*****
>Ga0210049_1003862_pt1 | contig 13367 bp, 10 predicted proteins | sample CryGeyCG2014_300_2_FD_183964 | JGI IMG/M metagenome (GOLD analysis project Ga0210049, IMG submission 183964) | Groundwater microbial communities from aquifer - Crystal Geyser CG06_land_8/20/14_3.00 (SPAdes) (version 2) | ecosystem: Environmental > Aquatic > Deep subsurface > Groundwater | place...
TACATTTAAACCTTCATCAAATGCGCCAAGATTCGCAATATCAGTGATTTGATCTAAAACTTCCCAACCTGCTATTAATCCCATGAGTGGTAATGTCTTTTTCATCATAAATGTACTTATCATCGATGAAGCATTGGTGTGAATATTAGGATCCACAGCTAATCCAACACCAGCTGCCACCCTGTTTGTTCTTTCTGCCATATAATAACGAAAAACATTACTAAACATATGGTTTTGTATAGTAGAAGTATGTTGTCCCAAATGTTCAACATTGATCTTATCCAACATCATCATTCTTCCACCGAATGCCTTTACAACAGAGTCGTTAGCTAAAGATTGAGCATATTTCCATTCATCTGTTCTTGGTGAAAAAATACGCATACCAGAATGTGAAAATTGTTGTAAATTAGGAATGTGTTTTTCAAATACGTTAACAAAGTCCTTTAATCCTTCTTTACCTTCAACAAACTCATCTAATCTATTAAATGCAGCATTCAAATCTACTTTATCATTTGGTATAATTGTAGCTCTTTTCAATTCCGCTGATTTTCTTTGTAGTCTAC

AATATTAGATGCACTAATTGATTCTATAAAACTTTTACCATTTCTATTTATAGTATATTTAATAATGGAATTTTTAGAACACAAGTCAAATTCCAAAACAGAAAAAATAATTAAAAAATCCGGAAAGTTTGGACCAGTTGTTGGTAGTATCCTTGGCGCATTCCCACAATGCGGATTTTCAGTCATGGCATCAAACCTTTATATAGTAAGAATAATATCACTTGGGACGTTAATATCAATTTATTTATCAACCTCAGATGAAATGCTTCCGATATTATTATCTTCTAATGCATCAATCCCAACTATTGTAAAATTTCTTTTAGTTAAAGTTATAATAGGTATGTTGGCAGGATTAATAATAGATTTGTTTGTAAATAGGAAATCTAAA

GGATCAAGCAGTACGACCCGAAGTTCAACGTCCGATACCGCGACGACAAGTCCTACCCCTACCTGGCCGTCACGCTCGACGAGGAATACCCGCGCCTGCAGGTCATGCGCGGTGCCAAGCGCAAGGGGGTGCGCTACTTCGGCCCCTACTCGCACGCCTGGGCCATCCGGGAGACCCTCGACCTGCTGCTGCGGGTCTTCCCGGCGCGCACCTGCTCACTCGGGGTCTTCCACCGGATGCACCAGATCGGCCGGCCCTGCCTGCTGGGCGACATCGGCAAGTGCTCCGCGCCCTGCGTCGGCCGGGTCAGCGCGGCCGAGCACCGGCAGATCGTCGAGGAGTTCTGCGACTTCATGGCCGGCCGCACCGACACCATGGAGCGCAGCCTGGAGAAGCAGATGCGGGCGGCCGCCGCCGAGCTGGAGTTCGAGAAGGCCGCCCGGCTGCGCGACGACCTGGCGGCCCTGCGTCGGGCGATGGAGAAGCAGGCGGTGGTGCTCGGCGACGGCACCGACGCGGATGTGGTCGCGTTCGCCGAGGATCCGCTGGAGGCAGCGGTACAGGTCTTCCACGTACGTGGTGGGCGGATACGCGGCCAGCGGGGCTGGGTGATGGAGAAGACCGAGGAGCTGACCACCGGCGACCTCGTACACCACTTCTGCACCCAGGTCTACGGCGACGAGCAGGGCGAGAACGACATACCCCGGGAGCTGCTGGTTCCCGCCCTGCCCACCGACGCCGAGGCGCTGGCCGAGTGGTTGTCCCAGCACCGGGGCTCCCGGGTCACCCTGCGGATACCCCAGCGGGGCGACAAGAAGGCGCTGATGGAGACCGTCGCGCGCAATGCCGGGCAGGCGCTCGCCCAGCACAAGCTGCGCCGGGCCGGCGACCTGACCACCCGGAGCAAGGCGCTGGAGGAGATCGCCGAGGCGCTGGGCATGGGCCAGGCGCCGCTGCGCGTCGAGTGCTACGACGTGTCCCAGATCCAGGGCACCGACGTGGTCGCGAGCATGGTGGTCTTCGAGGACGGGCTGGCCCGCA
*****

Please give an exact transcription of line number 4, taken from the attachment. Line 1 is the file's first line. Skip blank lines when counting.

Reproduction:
GGATCAAGCAGTACGACCCGAAGTTCAACGTCCGATACCGCGACGACAAGTCCTACCCCTACCTGGCCGTCACGCTCGACGAGGAATACCCGCGCCTGCAGGTCATGCGCGGTGCCAAGCGCAAGGGGGTGCGCTACTTCGGCCCCTACTCGCACGCCTGGGCCATCCGGGAGACCCTCGACCTGCTGCTGCGGGTCTTCCCGGCGCGCACCTGCTCACTCGGGGTCTTCCACCGGATGCACCAGATCGGCCGGCCCTGCCTGCTGGGCGACATCGGCAAGTGCTCCGCGCCCTGCGTCGGCCGGGTCAGCGCGGCCGAGCACCGGCAGATCGTCGAGGAGTTCTGCGACTTCATGGCCGGCCGCACCGACACCATGGAGCGCAGCCTGGAGAAGCAGATGCGGGCGGCCGCCGCCGAGCTGGAGTTCGAGAAGGCCGCCCGGCTGCGCGACGACCTGGCGGCCCTGCGTCGGGCGATGGAGAAGCAGGCGGTGGTGCTCGGCGACGGCACCGACGCGGATGTGGTCGCGTTCGCCGAGGATCCGCTGGAGGCAGCGGTACAGGTCTTCCACGTACGTGGTGGGCGGATACGCGGCCAGCGGGGCTGGGTGATGGAGAAGACCGAGGAGCTGACCACCGGCGACCTCGTACACCACTTCTGCACCCAGGTCTACGGCGACGAGCAGGGCGAGAACGACATACCCCGGGAGCTGCTGGTTCCCGCCCTGCCCACCGACGCCGAGGCGCTGGCCGAGTGGTTGTCCCAGCACCGGGGCTCCCGGGTCACCCTGCGGATACCCCAGCGGGGCGACAAGAAGGCGCTGATGGAGACCGTCGCGCGCAATGCCGGGCAGGCGCTCGCCCAGCACAAGCTGCGCCGGGCCGGCGACCTGACCACCCGGAGCAAGGCGCTGGAGGAGATCGCCGAGGCGCTGGGCATGGGCCAGGCGCCGCTGCGCGTCGAGTGCTACGACGTGTCCCAGATCCAGGGCACCGACGTGGTCGCGAGCATGGTGGTCTTCGAGGACGGGCTGGCCCGCA